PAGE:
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Resting bitch face

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Resting bitch face (RBF) is a facial expression that unintentionally creates the impression that a person is angry, annoyed, irritated, or contemptuous, particularly when the individual is relaxed, resting, or not expressing any particular emotion.[1][2] The concept has been studied by psychologists and may have psychological implications related to facial biases, gender stereotypes, human judgement and decision-making.[3][4][5] The concept has also been studied by scientists with information technology; using a type of facial recognition system, they found that the phenomenon is real and the condition is as common in males as in females, despite use of the gendered word bitch.[6]


In a 2013 year-end round-up of newly popular words and phrases, The New York Times writer Grant Barrett asserted that the phrase dates back "at least ten years".[7] In December 2012, a joke by Clare O'Kane about being harassed for having RBF, "I look bitchy and sleepy," was spotlighted in a SFGate.com review of a San Francisco sketch show.[8]

On May 22, 2013, the comedy group Broken People uploaded a parody public service announcement video titled "Bitchy Resting Face" (BRF) on the Funny or Die website in which male and female "sufferers" of an annoyed-looking blank expression ask for understanding from non-sufferers.[9] The video features comedian Milana Vayntrub.

The facial expression has gone on to become a popular Internet meme identified by the acronym RBF.[1]

Spread in wider culture[edit]

Louis XIV, depicted by Hyacinthe Rigaud with his face resting

The term has become widely referred to in the media. It has made its way into lifestyle and fashion magazines for women such as Cosmopolitan and Elle, and been mentioned in published literature, both fiction and non-fiction.[10][11][12][13][14]

Hadley Freeman wrote that since it appeared in the Broken People video, it had enjoyed a stratospheric rise, and pointed out that the male equivalent term "Resting Asshole Face" (RAF) highlighted in this video had not received the same degree of comment.[15] New York University psychologist Jonathan Freeman carried out a study showing that slightly angry facial expressions make other people think you are untrustworthy.[16][17]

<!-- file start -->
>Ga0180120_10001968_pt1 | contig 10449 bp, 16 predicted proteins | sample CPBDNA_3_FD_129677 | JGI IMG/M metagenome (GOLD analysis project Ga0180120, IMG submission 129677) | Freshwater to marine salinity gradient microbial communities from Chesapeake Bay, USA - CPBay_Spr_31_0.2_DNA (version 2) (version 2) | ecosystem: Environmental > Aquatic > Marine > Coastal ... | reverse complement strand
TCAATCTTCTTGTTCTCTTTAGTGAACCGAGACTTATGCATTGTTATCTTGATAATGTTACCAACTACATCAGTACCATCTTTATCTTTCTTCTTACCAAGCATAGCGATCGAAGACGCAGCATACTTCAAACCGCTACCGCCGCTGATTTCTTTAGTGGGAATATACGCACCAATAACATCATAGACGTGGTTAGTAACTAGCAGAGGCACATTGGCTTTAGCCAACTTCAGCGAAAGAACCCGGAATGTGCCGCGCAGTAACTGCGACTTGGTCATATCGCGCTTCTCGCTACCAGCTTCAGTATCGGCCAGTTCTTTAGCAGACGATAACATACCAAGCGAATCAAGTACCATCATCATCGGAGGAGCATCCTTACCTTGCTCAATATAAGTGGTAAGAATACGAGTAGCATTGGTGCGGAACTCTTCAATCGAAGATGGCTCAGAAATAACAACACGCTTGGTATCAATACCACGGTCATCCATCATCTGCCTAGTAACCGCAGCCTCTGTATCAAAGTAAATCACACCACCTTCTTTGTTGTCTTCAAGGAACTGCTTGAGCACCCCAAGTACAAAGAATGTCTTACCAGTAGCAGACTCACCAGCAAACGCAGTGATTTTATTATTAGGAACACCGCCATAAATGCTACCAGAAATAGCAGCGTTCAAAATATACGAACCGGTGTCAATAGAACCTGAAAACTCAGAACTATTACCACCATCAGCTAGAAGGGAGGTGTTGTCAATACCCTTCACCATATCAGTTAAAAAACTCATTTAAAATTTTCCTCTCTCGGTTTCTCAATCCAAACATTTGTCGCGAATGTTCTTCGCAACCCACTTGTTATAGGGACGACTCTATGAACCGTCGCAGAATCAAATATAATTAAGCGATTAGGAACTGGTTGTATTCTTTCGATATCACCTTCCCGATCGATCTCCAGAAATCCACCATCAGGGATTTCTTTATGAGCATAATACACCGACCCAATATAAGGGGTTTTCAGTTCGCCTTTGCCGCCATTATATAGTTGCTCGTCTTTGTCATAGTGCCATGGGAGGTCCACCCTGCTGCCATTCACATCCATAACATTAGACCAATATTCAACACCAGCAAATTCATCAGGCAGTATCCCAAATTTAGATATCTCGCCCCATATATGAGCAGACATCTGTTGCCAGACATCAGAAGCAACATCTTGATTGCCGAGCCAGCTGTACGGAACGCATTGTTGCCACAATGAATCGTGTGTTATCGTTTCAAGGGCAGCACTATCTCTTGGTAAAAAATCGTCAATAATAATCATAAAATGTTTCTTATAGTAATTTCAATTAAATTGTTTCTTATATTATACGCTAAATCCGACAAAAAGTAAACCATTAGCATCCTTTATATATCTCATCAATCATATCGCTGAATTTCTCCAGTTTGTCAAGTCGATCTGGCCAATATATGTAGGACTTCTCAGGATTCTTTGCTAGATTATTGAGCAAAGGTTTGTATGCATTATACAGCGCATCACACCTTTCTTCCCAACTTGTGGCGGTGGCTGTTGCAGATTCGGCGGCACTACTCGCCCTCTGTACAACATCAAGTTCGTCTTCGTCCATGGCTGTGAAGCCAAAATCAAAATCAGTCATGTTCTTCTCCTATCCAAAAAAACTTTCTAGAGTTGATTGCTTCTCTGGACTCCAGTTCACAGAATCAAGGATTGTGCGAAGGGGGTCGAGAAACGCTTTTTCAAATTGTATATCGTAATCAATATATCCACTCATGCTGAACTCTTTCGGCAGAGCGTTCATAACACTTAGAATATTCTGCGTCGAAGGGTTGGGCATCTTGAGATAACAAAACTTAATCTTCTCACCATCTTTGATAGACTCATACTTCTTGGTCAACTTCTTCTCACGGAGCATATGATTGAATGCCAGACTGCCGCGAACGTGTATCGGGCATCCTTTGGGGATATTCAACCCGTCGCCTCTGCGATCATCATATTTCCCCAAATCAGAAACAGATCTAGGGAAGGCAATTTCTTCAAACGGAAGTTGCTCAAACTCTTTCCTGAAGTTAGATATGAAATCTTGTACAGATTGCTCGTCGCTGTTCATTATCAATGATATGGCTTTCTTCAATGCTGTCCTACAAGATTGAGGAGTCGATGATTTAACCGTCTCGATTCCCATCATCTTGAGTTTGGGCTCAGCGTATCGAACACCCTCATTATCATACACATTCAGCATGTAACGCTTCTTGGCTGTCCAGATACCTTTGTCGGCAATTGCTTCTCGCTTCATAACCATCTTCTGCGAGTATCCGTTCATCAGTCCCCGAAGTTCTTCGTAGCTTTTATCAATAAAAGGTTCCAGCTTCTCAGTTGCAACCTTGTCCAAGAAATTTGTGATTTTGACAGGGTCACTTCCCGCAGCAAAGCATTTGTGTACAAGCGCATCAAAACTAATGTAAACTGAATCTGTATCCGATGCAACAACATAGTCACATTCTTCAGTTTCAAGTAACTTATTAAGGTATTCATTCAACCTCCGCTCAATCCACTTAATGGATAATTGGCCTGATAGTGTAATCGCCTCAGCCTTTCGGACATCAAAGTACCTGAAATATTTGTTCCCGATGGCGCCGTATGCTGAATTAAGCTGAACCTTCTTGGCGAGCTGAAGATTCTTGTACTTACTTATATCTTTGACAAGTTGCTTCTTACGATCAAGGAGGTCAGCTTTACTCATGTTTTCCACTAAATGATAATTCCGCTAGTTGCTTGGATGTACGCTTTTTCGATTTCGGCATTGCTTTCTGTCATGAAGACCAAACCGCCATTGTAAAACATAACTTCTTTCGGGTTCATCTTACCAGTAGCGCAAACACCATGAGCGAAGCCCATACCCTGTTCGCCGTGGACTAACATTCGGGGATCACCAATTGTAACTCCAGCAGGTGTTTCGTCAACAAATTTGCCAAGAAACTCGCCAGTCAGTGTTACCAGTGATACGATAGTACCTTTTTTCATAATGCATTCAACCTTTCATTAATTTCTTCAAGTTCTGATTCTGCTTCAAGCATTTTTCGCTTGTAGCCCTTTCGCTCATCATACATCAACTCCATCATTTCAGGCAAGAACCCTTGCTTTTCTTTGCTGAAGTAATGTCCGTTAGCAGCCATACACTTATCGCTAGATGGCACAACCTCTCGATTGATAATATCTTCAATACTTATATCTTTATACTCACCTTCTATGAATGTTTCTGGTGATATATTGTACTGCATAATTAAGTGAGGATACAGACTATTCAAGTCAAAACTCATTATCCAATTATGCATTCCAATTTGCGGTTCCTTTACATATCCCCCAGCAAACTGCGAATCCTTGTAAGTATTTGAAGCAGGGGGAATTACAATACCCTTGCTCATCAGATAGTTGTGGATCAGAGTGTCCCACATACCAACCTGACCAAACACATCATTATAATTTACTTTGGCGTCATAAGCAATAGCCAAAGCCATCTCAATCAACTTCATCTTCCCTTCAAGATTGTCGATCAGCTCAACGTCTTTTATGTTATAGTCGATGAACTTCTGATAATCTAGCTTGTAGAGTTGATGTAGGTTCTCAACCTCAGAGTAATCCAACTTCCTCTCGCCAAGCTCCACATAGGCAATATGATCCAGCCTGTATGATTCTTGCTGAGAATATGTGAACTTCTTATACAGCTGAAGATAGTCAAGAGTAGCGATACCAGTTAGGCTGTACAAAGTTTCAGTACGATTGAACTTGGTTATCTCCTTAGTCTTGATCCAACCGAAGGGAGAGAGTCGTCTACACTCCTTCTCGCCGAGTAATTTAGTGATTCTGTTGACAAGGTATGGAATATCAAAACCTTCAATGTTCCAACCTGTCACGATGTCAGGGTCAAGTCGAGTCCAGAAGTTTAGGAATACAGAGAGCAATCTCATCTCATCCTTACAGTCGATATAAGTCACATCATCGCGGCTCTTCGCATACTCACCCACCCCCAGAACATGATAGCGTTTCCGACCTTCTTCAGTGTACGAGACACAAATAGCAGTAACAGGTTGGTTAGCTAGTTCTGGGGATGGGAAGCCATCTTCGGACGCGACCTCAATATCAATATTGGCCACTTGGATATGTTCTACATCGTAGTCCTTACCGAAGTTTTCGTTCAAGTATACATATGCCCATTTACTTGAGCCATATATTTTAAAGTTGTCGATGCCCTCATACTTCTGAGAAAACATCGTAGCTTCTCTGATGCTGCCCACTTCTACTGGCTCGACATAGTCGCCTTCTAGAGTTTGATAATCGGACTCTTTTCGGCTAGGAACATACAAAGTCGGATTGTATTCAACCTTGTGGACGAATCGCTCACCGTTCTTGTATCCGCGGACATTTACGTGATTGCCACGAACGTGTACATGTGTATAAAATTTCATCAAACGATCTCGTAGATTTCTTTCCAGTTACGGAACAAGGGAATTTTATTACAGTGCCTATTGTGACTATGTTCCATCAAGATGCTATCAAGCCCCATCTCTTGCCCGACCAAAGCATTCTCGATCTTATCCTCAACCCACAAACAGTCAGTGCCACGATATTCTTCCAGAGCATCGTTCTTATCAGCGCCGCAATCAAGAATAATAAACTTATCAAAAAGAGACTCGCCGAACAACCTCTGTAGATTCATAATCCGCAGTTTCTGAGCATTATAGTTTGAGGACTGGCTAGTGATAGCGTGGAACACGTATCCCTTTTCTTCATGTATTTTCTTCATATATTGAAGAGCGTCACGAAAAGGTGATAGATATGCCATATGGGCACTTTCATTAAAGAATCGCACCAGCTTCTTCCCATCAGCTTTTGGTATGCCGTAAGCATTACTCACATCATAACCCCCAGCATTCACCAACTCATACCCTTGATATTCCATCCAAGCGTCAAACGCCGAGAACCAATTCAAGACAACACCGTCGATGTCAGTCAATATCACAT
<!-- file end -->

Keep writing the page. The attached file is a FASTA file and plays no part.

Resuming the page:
In a 2014 article in the journal Philological Quarterly, Chloé Hogg, asserted that the phenomenon was not new, and offered Hyacinthe Rigaud's portrait of Louis XIV of France depicting his "bitchy resting face".[18] Levels of resting bitch face can vary greatly, with different magnitudes and amounts of fierceness.

Actress Kristen Stewart. The term has often been applied to describe her resting face, which she has acknowledged.[19]

In 2015, CBS News reported that some plastic surgeons were using plastic surgery to help patients with RBF.[20][21]

In October 2015, scientists from the company Noldus Information Technology used their FaceReader software to analyze the faces of celebrities like Kanye West, Kristen Stewart, Anna Kendrick, and Queen Elizabeth II, notable public figures who have been known to occasionally wear a less-than-pleased expression, and proved that resting bitch face does exist.[22]